As a growing proportion of organizations are willing to adopt SaaS alternatives to traditional, on-premise software productsincluding small- and mid-size businesses (SMBs) as well as large-scale enterprisesthey also seek to leverage the underlying functionality of these on-demand applications to develop their own solutions or more easily integrate multiple SaaS solutions together.
Although most people associate SaaS with stand-alone on-demand applications such as Googles collaboration and productivity oriented applications and Salesforce.coms customer relationship management (CRM) and sales automation solutions, the truth is that SaaS alternatives now exist for nearly every software application category.
In fact, THINKstrategies SaaS Showplace includes over 700 SaaS vendors offering over 3000 SaaS solutions across 75 different horizontal and vertical application areas. A November 2007 survey conducted by THINKstrategies and Cutter Consortium found that the majority (53.8%) of our survey respondents are utilizing horizontal SaaS applications, over a fifth (21.5%) are employing industry-specific SaaS solutions and another quarter of the respondents are using both. We also found nearly three-quarters (72.3%) of the people who responded are using SaaS solutions to fill unmet needs and the remainder are swapping out their legacy applications for new SaaS solutions.
As customers become more receptive to SaaS alternatives, the number of SaaS players is exploding. This gold-rush effect is creating greater competition and confusion in the market as customers try to weed through a proliferation of SaaS solutions.
And, as customers become more knowledgeable about SaaS alternatives, their expectations are also rising as they attempt to make more strategic sourcing decisions to control the number of vendors they must manage and ensure that their SaaS solutions can easily integrate together.
In response, the SaaS market is also undergoing a maturation process that resembles the shift which occurred in the traditional software industry.
Todays SaaS platforms are built on a combination of multi-tenant architectures, third-party integration technologies and cooperative business partnerships, or ecosystems.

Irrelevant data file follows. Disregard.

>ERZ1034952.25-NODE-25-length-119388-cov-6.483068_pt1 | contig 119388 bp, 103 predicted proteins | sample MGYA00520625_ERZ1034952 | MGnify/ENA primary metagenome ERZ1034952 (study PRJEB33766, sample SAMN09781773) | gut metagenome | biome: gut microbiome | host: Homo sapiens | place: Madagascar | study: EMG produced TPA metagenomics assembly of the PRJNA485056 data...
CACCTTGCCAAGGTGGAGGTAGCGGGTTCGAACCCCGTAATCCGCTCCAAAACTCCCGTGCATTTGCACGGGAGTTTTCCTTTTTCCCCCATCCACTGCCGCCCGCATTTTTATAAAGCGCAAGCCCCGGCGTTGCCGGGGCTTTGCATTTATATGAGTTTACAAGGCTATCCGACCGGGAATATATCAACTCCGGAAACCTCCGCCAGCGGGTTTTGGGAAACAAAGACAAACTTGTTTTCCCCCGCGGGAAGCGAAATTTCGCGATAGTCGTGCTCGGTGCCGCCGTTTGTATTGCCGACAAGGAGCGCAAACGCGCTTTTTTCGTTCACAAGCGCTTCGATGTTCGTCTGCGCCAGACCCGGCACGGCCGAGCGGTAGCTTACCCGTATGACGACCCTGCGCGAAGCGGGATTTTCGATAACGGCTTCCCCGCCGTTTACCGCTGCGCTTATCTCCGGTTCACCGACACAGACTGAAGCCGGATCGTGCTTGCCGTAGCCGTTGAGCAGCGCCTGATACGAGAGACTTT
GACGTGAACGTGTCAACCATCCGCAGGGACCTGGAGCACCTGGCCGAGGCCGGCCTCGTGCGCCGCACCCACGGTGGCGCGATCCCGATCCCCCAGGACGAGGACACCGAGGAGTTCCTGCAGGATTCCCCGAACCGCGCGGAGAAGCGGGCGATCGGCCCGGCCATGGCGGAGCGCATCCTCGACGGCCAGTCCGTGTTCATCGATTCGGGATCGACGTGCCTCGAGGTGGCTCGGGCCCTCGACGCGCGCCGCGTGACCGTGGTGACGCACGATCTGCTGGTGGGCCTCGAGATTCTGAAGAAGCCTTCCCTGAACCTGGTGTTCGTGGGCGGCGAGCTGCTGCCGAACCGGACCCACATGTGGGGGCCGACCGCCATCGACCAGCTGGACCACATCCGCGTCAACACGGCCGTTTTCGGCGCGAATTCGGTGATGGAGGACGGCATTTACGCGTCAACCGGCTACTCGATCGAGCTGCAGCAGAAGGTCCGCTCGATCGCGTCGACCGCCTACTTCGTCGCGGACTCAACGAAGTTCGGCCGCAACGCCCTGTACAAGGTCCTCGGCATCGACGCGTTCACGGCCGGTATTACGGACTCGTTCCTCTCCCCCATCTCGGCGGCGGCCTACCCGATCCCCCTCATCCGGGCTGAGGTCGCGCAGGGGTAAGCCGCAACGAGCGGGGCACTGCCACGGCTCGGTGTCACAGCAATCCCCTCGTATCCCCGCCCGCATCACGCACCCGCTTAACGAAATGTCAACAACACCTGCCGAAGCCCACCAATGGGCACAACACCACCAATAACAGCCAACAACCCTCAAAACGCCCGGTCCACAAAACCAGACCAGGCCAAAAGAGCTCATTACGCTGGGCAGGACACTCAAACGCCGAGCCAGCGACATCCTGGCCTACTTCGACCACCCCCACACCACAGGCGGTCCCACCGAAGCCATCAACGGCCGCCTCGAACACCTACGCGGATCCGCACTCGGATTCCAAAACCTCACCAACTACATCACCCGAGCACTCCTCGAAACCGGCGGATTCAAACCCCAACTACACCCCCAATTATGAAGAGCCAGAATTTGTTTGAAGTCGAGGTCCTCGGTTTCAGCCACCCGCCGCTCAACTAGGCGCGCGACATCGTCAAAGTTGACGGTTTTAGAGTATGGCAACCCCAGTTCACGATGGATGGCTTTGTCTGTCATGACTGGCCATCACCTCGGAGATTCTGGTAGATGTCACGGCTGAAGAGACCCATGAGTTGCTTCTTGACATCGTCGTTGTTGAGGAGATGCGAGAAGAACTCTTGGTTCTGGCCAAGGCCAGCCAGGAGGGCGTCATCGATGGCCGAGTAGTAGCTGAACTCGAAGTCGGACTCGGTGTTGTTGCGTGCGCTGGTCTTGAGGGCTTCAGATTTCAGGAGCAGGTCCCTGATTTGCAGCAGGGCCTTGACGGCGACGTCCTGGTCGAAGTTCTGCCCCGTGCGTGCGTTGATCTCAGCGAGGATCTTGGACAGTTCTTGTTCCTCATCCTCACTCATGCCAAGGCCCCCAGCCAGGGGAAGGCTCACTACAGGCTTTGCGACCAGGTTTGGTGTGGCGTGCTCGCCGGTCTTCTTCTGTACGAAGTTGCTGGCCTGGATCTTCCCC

Just as the legacy application leaders of the pastsuch as Microsoft, Oracle and SAP used software suites to address a greater share of their customers application requirements, so are SaaS companies today seeking to win a greater share of the rapidly growing market via their platform strategies.
These platforms are aimed at aspiring SaaS vendors and user organizations. The aspiring SaaS vendors can leverage a SaaS platform to accelerate their development processes, and reduce their costs and time to market. By aligning themselves with an established platform provider, SaaS companies can also overcome customer concerns regarding integration issues.
User organizations can utilize these platforms to develop their inhouse applications so they can interoperate with pre-existing applications. A quarter (24.6%) of the respondents to Cutters SaaS survey reported that they are selecting SaaS providers that offer platform capabilities. Nearly a third of the respondents (35.4%) said they are selecting SaaS companies that offer platform and point solutions.
Percent of Companies Using or Considering On-Demand Platforms
Source: THINKstrategies/Cutter Consortium 2007.
SaaS Platform Players and Strategies
Salesforce.com pioneered this shift with its AppExchange partner ecosystem and force.com development toolkit. The AppExchange is Salesforce.com's third-party integration and marketing clearinghouse. The Force.com development toolkit enables software developers and independent software vendors (ISVs) to build SaaS solutions on the development code and framework which Salesforce.com has used to build its own on-demand applications. The platform also permits these developers and ISVs to integrate their applications to Salesforce.com's applications.